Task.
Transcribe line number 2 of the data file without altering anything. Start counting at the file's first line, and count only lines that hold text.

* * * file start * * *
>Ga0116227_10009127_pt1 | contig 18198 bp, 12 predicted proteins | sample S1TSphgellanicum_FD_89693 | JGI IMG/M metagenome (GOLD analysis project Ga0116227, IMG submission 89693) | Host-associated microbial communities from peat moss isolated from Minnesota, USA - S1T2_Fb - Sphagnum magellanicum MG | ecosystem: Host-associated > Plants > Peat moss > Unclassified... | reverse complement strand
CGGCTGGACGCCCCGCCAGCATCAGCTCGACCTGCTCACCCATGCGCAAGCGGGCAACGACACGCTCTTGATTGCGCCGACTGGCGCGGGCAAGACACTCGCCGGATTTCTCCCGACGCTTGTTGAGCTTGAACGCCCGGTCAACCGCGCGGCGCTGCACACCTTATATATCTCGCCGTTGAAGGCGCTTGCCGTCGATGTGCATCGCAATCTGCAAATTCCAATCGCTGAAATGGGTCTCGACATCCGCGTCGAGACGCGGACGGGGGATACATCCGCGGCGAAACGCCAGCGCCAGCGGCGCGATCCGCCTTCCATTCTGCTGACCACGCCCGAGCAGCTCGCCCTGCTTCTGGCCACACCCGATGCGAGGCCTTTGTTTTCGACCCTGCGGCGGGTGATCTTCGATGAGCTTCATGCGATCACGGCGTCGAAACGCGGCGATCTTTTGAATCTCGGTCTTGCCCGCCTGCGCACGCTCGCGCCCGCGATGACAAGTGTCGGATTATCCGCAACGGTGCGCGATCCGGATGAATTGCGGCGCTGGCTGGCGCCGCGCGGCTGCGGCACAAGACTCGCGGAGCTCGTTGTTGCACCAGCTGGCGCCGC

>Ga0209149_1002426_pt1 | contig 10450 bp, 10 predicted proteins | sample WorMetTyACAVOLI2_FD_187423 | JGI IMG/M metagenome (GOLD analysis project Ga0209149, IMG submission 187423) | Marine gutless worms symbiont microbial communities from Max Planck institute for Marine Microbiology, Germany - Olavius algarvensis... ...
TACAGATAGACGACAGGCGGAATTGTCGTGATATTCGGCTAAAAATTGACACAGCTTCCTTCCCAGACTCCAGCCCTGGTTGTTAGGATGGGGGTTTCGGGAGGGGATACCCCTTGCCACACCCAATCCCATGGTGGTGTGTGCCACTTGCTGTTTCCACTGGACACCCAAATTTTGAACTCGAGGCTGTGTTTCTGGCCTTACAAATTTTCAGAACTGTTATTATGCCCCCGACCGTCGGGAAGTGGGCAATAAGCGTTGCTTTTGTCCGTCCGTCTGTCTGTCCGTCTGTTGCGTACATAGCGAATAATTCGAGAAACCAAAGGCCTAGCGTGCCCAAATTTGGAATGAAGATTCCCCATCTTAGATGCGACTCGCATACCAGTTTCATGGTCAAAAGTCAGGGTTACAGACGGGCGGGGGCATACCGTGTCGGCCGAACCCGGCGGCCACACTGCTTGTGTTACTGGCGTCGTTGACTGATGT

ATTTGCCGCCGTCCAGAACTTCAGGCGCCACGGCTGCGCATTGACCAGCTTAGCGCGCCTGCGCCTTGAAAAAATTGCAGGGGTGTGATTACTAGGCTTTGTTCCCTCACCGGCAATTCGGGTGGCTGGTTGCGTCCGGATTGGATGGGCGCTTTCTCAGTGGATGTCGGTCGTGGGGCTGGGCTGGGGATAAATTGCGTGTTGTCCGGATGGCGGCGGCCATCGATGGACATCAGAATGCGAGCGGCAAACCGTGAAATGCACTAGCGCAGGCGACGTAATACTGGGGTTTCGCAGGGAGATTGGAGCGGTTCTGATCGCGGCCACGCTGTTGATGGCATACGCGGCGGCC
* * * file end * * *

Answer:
CGGCTGGACGCCCCGCCAGCATCAGCTCGACCTGCTCACCCATGCGCAAGCGGGCAACGACACGCTCTTGATTGCGCCGACTGGCGCGGGCAAGACACTCGCCGGATTTCTCCCGACGCTTGTTGAGCTTGAACGCCCGGTCAACCGCGCGGCGCTGCACACCTTATATATCTCGCCGTTGAAGGCGCTTGCCGTCGATGTGCATCGCAATCTGCAAATTCCAATCGCTGAAATGGGTCTCGACATCCGCGTCGAGACGCGGACGGGGGATACATCCGCGGCGAAACGCCAGCGCCAGCGGCGCGATCCGCCTTCCATTCTGCTGACCACGCCCGAGCAGCTCGCCCTGCTTCTGGCCACACCCGATGCGAGGCCTTTGTTTTCGACCCTGCGGCGGGTGATCTTCGATGAGCTTCATGCGATCACGGCGTCGAAACGCGGCGATCTTTTGAATCTCGGTCTTGCCCGCCTGCGCACGCTCGCGCCCGCGATGACAAGTGTCGGATTATCCGCAACGGTGCGCGATCCGGATGAATTGCGGCGCTGGCTGGCGCCGCGCGGCTGCGGCACAAGACTCGCGGAGCTCGTTGTTGCACCAGCTGGCGCCGC